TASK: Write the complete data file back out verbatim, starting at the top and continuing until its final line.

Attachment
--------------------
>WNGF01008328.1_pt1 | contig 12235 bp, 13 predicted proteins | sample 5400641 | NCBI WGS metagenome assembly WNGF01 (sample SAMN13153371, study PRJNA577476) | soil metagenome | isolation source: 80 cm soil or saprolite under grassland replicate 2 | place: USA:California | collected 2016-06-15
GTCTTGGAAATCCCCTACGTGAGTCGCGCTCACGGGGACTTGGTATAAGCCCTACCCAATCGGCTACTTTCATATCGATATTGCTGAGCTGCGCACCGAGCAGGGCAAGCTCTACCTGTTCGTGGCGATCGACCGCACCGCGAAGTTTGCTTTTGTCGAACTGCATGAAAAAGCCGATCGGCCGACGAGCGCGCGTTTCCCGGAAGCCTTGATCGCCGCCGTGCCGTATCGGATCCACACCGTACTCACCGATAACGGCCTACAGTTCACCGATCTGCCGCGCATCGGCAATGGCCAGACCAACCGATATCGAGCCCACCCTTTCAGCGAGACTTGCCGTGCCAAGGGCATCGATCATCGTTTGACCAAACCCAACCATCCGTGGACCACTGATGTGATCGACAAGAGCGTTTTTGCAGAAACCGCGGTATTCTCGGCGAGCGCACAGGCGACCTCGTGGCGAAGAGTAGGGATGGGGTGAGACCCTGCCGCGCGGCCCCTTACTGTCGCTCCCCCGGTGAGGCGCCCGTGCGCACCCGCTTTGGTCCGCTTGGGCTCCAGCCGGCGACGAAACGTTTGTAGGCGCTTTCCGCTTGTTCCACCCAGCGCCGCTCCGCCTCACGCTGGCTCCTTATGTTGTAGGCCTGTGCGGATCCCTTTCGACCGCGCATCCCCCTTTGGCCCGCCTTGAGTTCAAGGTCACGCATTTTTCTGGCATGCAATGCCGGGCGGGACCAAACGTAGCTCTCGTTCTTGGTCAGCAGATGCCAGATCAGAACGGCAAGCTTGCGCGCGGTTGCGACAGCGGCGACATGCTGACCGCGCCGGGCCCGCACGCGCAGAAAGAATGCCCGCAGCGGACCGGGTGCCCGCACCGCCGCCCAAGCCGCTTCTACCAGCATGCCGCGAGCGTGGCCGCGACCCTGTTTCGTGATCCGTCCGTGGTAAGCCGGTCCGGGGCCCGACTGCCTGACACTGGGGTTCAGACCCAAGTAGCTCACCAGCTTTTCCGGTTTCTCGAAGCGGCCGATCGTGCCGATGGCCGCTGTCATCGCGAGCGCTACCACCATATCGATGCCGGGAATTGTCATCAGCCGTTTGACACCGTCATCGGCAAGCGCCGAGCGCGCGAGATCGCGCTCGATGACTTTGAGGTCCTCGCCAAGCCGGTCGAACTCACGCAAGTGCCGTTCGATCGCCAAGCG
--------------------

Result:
>WNGF01008328.1_pt1 | contig 12235 bp, 13 predicted proteins | sample 5400641 | NCBI WGS metagenome assembly WNGF01 (sample SAMN13153371, study PRJNA577476) | soil metagenome | isolation source: 80 cm soil or saprolite under grassland replicate 2 | place: USA:California | collected 2016-06-15
GTCTTGGAAATCCCCTACGTGAGTCGCGCTCACGGGGACTTGGTATAAGCCCTACCCAATCGGCTACTTTCATATCGATATTGCTGAGCTGCGCACCGAGCAGGGCAAGCTCTACCTGTTCGTGGCGATCGACCGCACCGCGAAGTTTGCTTTTGTCGAACTGCATGAAAAAGCCGATCGGCCGACGAGCGCGCGTTTCCCGGAAGCCTTGATCGCCGCCGTGCCGTATCGGATCCACACCGTACTCACCGATAACGGCCTACAGTTCACCGATCTGCCGCGCATCGGCAATGGCCAGACCAACCGATATCGAGCCCACCCTTTCAGCGAGACTTGCCGTGCCAAGGGCATCGATCATCGTTTGACCAAACCCAACCATCCGTGGACCACTGATGTGATCGACAAGAGCGTTTTTGCAGAAACCGCGGTATTCTCGGCGAGCGCACAGGCGACCTCGTGGCGAAGAGTAGGGATGGGGTGAGACCCTGCCGCGCGGCCCCTTACTGTCGCTCCCCCGGTGAGGCGCCCGTGCGCACCCGCTTTGGTCCGCTTGGGCTCCAGCCGGCGACGAAACGTTTGTAGGCGCTTTCCGCTTGTTCCACCCAGCGCCGCTCCGCCTCACGCTGGCTCCTTATGTTGTAGGCCTGTGCGGATCCCTTTCGACCGCGCATCCCCCTTTGGCCCGCCTTGAGTTCAAGGTCACGCATTTTTCTGGCATGCAATGCCGGGCGGGACCAAACGTAGCTCTCGTTCTTGGTCAGCAGATGCCAGATCAGAACGGCAAGCTTGCGCGCGGTTGCGACAGCGGCGACATGCTGACCGCGCCGGGCCCGCACGCGCAGAAAGAATGCCCGCAGCGGACCGGGTGCCCGCACCGCCGCCCAAGCCGCTTCTACCAGCATGCCGCGAGCGTGGCCGCGACCCTGTTTCGTGATCCGTCCGTGGTAAGCCGGTCCGGGGCCCGACTGCCTGACACTGGGGTTCAGACCCAAGTAGCTCACCAGCTTTTCCGGTTTCTCGAAGCGGCCGATCGTGCCGATGGCCGCTGTCATCGCGAGCGCTACCACCATATCGATGCCGGGAATTGTCATCAGCCGTTTGACACCGTCATCGGCAAGCGCCGAGCGCGCGAGATCGCGCTCGATGACTTTGAGGTCCTCGCCAAGCCGGTCGAACTCACGCAAGTGCCGTTCGATCGCCAAGCG